Not recognizing the signs of pregnancy until the second trimester isn’t as far-fetched as it may seem. One possible explanation is that even the most trusted birth-control methods fail — another Guttmacher-published study estimated 51 percent of women who received any kind of abortion in 2014 were actively attempting to prevent pregnancy, with 24 percent using condoms and 13 percent on a birth control pill.

The biggest reason a woman reported a delay in getting an abortion was cost — 65 percent of those seeking a later abortion said they had to delay the procedure until they could raise the money. According to the institute, women seeking a later abortion had to pay an average of $2,014, whereas the average cost of a first-trimester abortion was only around $519.

But cost doesn’t just stop at the procedure — women who got a later abortion also had to pay an average of $100 in transportation costs to get to the clinic. The range of transportation costs were as small as nothing to more than $2,000.

This can be a lot of money, especially considering nearly half of women who get an abortion live below the federal poverty line, according to the Guttmacher Institute.

Difficulty securing insurance, not knowing where to get an abortion, and having trouble deciding about whether to get an abortion were all reported as significant barriers by around 40 percent each of these women, and another third said an inability to easily get to an abortion facility was a large barrier — a 2017 Business Insider article shows 23 states, plus the D.C. area, have five or less abortion providers.

Then, of course, there are the women who receive later abortions for medical reasons.

The American College of Obstetricians and Gynecologists says many fetuses and babies die because of fatal birth defects like anencephaly, when a fetus is missing parts of the brain and skull, or the limb-body wall complex, where organs develop outside the body. When doctors discover these defects, “patients may decide whether to continue the pregnancy and deliver a nonviable fetus or have an abortion,” the ACOG said.

There’s also the health of the mother to consider — a large number of pregnancy complications can lead to extensive blood loss, stroke, and septic shock, which can kill an expecting mother.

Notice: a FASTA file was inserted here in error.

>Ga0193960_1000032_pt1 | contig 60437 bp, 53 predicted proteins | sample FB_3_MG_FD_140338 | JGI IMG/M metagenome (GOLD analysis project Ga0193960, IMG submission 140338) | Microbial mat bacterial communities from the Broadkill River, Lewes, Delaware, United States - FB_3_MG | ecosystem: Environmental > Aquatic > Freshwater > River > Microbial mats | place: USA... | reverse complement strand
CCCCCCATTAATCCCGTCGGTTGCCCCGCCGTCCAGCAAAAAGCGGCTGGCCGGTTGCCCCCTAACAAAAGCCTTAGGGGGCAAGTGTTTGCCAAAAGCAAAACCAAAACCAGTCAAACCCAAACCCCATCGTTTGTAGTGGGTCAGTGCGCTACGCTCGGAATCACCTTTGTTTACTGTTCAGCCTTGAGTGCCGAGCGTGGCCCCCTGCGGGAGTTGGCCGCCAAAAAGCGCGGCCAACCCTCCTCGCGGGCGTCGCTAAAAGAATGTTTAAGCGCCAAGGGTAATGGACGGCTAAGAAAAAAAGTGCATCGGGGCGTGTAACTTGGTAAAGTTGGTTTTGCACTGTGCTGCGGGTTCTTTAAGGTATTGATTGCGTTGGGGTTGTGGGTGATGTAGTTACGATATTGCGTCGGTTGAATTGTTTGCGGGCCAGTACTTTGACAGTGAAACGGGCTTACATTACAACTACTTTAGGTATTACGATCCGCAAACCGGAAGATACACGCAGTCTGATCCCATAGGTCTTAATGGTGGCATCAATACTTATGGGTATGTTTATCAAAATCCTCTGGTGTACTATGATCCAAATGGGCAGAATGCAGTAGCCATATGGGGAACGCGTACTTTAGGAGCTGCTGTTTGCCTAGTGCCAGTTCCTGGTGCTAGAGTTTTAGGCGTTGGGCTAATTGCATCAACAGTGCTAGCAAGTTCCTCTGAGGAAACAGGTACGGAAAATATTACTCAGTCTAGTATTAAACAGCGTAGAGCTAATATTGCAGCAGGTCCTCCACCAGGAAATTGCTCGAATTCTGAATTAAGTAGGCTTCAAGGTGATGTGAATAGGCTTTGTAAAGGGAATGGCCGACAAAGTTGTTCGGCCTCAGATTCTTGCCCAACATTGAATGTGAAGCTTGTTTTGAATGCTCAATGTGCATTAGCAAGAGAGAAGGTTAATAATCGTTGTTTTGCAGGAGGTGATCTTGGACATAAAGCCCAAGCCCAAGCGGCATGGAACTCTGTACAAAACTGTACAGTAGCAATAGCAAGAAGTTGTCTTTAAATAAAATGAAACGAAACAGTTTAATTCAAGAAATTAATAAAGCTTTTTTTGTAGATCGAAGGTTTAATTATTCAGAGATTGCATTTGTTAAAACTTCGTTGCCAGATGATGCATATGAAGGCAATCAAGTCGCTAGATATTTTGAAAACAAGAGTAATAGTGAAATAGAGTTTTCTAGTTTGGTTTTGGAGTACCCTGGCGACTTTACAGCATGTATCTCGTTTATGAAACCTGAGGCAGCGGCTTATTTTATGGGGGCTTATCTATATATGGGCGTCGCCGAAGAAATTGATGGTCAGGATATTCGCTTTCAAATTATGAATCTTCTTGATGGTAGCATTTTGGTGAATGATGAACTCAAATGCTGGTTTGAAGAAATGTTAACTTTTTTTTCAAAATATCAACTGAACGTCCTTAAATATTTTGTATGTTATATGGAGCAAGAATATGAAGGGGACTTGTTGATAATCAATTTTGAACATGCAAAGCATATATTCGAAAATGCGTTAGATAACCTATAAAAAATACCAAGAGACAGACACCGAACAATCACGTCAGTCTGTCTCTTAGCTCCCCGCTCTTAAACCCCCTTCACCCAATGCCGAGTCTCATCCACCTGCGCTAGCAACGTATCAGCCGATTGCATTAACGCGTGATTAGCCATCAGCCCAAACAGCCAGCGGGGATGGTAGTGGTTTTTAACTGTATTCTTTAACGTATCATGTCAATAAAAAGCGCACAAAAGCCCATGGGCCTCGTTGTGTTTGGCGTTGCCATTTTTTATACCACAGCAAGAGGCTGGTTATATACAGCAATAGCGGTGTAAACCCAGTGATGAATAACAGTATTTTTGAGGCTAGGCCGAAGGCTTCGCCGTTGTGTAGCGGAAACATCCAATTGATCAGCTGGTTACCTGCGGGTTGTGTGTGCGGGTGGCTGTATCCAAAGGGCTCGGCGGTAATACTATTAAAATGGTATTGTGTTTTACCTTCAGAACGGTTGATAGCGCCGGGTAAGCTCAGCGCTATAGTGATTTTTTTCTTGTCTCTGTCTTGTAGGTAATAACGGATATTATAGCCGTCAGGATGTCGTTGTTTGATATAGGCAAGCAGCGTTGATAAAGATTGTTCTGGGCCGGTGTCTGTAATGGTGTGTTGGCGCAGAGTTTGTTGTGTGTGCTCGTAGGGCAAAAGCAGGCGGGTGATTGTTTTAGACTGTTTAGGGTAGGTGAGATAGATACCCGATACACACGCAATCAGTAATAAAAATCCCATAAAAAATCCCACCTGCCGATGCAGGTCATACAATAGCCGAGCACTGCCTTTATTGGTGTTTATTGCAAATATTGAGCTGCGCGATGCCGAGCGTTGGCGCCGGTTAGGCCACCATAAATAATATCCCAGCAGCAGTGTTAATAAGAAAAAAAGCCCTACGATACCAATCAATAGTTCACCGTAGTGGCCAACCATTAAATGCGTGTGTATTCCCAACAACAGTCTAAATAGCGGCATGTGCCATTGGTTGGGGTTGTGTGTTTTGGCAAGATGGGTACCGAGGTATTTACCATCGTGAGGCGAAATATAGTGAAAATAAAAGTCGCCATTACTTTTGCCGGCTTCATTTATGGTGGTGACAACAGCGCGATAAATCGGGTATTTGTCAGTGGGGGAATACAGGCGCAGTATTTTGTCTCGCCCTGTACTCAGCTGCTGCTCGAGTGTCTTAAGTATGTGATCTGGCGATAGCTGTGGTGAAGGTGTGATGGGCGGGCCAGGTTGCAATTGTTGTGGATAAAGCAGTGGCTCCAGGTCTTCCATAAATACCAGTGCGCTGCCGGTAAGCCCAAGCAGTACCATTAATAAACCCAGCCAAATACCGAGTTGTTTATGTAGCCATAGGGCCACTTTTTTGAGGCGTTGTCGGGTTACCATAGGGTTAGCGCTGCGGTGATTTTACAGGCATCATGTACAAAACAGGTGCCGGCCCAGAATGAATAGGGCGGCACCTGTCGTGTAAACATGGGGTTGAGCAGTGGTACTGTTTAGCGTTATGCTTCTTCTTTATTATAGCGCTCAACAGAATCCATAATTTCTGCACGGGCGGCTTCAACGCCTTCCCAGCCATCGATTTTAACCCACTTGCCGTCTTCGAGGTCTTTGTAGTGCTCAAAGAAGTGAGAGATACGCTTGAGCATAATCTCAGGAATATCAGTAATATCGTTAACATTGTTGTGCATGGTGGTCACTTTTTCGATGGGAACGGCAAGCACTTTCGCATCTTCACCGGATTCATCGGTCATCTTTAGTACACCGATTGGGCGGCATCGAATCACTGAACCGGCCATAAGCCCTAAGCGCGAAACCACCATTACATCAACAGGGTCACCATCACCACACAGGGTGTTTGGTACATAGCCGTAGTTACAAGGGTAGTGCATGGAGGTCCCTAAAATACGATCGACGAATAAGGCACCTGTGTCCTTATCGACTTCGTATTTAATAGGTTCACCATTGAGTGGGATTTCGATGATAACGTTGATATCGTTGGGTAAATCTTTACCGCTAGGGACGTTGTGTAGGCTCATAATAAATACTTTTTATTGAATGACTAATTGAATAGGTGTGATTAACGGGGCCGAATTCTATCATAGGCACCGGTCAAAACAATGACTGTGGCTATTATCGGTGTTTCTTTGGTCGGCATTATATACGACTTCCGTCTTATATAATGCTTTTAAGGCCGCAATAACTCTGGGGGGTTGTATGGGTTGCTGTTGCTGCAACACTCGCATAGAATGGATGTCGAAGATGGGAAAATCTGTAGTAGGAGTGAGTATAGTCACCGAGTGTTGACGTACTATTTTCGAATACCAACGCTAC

A C-section could save the life of both mother and child in some of these instances, but “politicians must never require a doctor to wait for a medical condition to worsen and become life-threatening before being able to provide evidence-based care to their patients, including an abortion,” the ACOG said.

I would also add it’s unconscionable and inhumane to force a woman to carry an unviable fetus to term, or require her life to be on the line before an abortion can even be considered.

It’s not known how many women receive a third-trimester abortion for their medical health or because of the inviability of the fetus. However, the National Vital Statistics System estimates 20 percent of all infant deaths in 2013 were due to some form of birth defect, making birth defects the leading cause of infant death.

The CDC estimates more than 23,000 babies died in 2016 — that’s an estimated 4,600 deaths related to fatal birth defects, based on the 2013 statistics.

Pre-term birth and low birth account for another estimated 17 percent of infant deaths (around 3,900), and pregnancy complications account for an additional estimated 7 percent of deaths (around 1,600), along with Sudden Infant Death Syndrome.

And then there are the estimated 700 women a year who die as a result of pregnancy or delivery complications in the U.S.

This is the state of abortion in our country. It’s a vastly complicated mess of emotional volatility, failed contraceptives, limited health care access, financial inability, lack of knowledge, social stigma, family expectations and personal values, domestic violence, rape, medical complications, and life-or-death situations.

I’m pro-choice because of this immense complexity. Blanket solutions that ban or restrict abortions, such as the Department of Health and Human Services’ proposed rules, have severe consequences on our most vulnerable populations. You can’t legislate these issues away.

But we can legislate practical solutions: we should increase access to safe and effective short- and long-term birth control; implement and improve sexual education in public schools; require all insurance plans to cover contraceptives and abortions; fund modern, scientifically-accurate family planning organizations that are allowed to inform about and provide abortion services; and create an affordable health care system, especially for the underprivileged members of our society.

These changes can decrease the number of unwanted pregnancies and late-term abortions, increase the health of mothers, children, and families across the country, and lead to myriad other benefits for everyone.

Left or right, that’s something everyone should get behind.